The Control4 Halo Touch is a time saver and simplifier, so it should be a hit for new systems and upgrades
I’ve been pining for a decent voice assistant enabled universal remote control for years. Many gallons of digital ink have been spilled beseeching industry manufacturers to catch up with products that Big Cable made table stakes five years ago. Needless to say, I was a little giddy (think Ralphie waiting for his Little Orphan Annie decoder ring in the classic 1980s movie A Christmas Story) when the package containing a shiny new Control4 Halo Touch remote control showed up at our warehouse. I could hardly wait to tear open the box and start putting it through the paces.
Unboxing the Control4 Halo Touch
The Halo Touch is designed for two start-up scenarios: self-installation by a homeowner or professional configuration. The box and packaging strike a nice balance between these two audiences. Plain brown cardboard flips up to reveal the remote nestled in a molded tray with its screen veiled by a thin plastic cling. Lifting the remote up reveals a surprisingly heavy charging base with accompanying USB 3.0 cable and charger underneath.
I unpacked everything and put the remote on the charger to get juiced up for the coming sea trials. I watched as the Control4/Snap One logo flashed on the screen and the battery indicator showed that we were getting good current flow. So far, so good.
My Halo Touch remote was a pre-release version, so I followed instructions provided to me by Control4’s Eric Fritz. The final production version promises a quick QR code driven setup begun from the remote’s home screen.
After the remote booted up, I added it to the Wi-Fi network and began a scan for my existing Control4 system. I pointed it to my main controller, and the remote immediately began a firmware update. All of this took less than five minutes.
While the remote whizzed and whirred, I opened up Composer Pro, Control4’s programming back-end software and added a few drivers needed to make the remote work. These included a new “Halo Remote Hub” agent and replacing the Apple TV driver with the latest IP version. None of this is particularly complex for any certified Control4 dealer, but it will be interesting to see how Control4 handles the promise of self-installation with systems that don’t have these components installed beforehand. It’s possible to do most of these operations remotely, so it remains to be seen how integrators decide to approach these tasks. Those with long memories of systems that don’t always behave as advertised may opt to mandate an on-site service call to babysit the remote as it updates and enrolls.
I did one last firmware update at Fritz’s urging, and then set about configuring the voice assistant portion of the remote. This involves enabling Apple’s HomeKit, which is required for the voice control to function. Other remotes (Savant) in the custom integration industry also use this HomeKit integration (I think because there isn’t much other choice). HomeKit has a tendency to crash periodically with third-party remotes, which Savant remedies through the use of a soft button on its remote to re-establish communication. Control4 appears to intentionally break and reestablish the HomeKit relationship proactively with its driver, thereby delivering the appearance of uninterrupted functionality.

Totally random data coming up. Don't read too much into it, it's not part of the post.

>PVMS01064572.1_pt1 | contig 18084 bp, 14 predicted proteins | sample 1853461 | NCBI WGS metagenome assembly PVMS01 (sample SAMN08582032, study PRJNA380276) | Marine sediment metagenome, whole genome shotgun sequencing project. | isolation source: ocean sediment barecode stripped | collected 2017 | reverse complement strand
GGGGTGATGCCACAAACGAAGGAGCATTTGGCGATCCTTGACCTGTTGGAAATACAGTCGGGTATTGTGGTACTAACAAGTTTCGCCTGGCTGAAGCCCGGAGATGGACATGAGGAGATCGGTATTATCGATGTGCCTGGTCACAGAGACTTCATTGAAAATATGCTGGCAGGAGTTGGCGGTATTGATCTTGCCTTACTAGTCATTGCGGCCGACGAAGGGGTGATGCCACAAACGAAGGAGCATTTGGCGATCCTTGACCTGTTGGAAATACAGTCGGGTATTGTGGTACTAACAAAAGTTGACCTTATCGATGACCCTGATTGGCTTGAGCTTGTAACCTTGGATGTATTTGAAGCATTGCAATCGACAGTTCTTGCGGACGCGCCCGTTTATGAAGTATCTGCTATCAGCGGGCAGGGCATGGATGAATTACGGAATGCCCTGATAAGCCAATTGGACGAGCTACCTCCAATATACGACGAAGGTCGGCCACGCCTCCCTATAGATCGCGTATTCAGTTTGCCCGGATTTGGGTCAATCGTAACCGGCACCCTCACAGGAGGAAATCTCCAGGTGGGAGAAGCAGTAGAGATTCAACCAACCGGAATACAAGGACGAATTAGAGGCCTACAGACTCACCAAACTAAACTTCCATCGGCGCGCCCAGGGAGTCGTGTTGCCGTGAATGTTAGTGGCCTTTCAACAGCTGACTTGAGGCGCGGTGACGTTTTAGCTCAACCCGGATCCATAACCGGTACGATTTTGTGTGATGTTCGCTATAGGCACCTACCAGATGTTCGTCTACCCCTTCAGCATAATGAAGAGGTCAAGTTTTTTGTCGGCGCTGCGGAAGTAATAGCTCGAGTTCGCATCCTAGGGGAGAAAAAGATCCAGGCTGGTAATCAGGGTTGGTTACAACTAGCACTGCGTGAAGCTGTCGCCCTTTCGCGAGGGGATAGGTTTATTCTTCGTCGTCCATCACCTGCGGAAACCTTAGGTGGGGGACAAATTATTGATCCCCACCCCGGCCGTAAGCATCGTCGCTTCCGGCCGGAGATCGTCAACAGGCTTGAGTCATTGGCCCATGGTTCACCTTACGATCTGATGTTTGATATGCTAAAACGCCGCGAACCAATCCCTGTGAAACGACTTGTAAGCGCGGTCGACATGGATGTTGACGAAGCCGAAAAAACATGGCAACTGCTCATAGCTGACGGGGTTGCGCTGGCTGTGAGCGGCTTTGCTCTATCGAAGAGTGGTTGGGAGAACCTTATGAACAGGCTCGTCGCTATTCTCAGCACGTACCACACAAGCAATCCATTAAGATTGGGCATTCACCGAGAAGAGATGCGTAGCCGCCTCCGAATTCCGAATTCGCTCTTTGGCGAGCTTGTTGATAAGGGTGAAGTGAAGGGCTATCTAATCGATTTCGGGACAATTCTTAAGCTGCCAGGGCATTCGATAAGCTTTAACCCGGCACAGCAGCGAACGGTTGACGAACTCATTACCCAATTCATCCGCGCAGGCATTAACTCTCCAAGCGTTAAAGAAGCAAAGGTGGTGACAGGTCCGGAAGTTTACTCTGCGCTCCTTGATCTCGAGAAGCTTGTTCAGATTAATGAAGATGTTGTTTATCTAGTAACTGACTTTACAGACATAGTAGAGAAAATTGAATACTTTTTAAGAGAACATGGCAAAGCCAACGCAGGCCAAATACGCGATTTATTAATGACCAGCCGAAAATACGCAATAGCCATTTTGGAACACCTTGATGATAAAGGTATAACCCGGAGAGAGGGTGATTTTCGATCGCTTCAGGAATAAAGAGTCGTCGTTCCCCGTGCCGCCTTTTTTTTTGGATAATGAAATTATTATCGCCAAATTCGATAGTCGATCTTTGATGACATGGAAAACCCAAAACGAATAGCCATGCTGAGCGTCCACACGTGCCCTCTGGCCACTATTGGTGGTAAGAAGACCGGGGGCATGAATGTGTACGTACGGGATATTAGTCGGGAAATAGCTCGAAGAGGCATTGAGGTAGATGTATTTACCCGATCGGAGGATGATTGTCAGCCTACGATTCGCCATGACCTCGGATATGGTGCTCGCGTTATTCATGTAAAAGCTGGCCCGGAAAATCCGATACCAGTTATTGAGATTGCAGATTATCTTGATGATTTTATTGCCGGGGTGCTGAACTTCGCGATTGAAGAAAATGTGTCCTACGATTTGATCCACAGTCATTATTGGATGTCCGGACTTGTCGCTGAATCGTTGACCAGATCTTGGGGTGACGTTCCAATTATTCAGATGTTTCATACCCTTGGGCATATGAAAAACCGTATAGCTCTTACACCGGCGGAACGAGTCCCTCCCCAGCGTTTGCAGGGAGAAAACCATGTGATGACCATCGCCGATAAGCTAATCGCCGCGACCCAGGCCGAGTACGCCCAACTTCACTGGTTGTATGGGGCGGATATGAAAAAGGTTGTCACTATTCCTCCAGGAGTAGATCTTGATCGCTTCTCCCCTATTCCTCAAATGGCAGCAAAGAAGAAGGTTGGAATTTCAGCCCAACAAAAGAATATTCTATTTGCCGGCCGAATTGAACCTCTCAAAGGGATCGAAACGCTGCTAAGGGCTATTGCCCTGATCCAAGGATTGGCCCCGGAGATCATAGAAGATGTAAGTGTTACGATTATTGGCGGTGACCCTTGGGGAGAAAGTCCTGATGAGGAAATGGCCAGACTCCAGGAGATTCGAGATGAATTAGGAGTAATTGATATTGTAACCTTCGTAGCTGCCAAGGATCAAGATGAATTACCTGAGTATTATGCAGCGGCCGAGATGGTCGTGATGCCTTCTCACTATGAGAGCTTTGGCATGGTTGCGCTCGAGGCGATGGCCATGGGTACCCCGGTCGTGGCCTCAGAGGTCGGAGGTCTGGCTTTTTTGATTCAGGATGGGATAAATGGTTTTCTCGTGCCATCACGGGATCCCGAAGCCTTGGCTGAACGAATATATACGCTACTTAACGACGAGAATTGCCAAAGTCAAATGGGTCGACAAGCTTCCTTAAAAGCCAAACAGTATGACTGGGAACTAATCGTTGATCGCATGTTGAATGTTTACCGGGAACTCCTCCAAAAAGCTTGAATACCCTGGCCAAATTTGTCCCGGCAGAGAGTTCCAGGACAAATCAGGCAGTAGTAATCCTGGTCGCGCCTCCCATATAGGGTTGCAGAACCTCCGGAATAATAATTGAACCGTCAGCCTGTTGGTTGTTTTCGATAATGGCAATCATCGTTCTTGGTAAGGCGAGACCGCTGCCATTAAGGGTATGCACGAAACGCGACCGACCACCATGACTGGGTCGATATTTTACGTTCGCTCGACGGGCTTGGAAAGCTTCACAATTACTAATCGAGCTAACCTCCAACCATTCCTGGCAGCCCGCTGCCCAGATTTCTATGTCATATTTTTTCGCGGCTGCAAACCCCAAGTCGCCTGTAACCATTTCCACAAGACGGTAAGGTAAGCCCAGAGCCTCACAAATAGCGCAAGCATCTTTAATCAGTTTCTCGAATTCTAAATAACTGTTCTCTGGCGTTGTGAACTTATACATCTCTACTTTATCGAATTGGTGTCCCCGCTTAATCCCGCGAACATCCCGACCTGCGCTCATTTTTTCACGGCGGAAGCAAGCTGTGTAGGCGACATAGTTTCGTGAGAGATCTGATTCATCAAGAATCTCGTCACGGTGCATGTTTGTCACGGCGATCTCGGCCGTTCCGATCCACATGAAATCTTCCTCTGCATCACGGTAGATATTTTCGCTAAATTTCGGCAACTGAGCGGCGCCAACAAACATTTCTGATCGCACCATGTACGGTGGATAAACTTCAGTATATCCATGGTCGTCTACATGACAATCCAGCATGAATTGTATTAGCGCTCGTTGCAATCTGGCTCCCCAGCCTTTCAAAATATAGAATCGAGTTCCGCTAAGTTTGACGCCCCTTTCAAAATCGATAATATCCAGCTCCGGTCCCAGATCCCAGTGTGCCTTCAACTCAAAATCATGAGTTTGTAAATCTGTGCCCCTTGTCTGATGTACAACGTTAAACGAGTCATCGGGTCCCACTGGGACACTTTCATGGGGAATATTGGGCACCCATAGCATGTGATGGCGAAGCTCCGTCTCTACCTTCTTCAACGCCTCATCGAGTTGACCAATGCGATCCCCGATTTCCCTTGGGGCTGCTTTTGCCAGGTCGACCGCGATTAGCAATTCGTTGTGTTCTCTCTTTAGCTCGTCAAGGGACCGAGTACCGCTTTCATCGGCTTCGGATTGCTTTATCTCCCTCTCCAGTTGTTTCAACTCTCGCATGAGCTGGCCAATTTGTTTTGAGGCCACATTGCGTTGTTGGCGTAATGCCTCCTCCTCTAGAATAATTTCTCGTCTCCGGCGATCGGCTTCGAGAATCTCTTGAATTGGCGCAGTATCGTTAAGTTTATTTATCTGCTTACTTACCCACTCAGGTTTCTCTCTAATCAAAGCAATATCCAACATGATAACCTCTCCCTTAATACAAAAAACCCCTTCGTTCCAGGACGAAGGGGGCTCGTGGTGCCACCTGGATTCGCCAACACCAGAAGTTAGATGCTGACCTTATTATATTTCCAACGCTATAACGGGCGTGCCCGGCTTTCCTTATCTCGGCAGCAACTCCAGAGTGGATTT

After identifying the remote, updating the firmware, and making sure all the software goodies were enabled in Composer Pro, I was finally ready to test drive the Halo Touch.
I selected my Apple TV from the touchscreen menu and watched as my TV softly clicked on and audio started playing over the speakers. The Apple TV home screen appeared on my OLED, and I started playing around with the directional pad joystick controls in the center of the remote. One of my biggest fears was that this remote wouldn’t be snappy. My stress level immediately began to fall as I saw the responsiveness of the remote. All my inputs were instantaneously recognized.
I decided to go big or go home. I raised the remote up as if to rock out a killer karaoke tune and pressed the microphone button. “Movies about dogs,” I demanded clearly and concisely. I watched onscreen as the gelatinous Siri icon appeared, undulating and morphing, trying to summon forth a response to my heady request. A few seconds passed and just like magic, a few results appeared including “Snow Dogs,” “War Dogs,” and “Dog.” This may not seem like much, but it’s a long overdue Promethean fire moment for our industry.
In a world where vendors have abandoned the universal remote control market, it’s great to have the largest industry player launching products that offer up a truly single remote user experience. Gone are the days where we had to tolerate multiple handhelds in the family room due to voice control inaccessibility on our own universal remote controls.
The Halo Touch remote retails for $900. Unless your system was engineered with the Halo Touch in mind, chances are you’ll need to shell out for some service labor to get the required drivers and agents configured properly. The audience buying Control4 systems tends to skew higher net worth, putting a premium on time above dollars. The Halo Touch is a time saver and simplifier, so it should be a hit on a number of fronts including new systems and upgrading the thousands of old school SR260 remotes already in the field. I can’t wait until the Halo Touch begins shipping and we can begin installing them in client homes.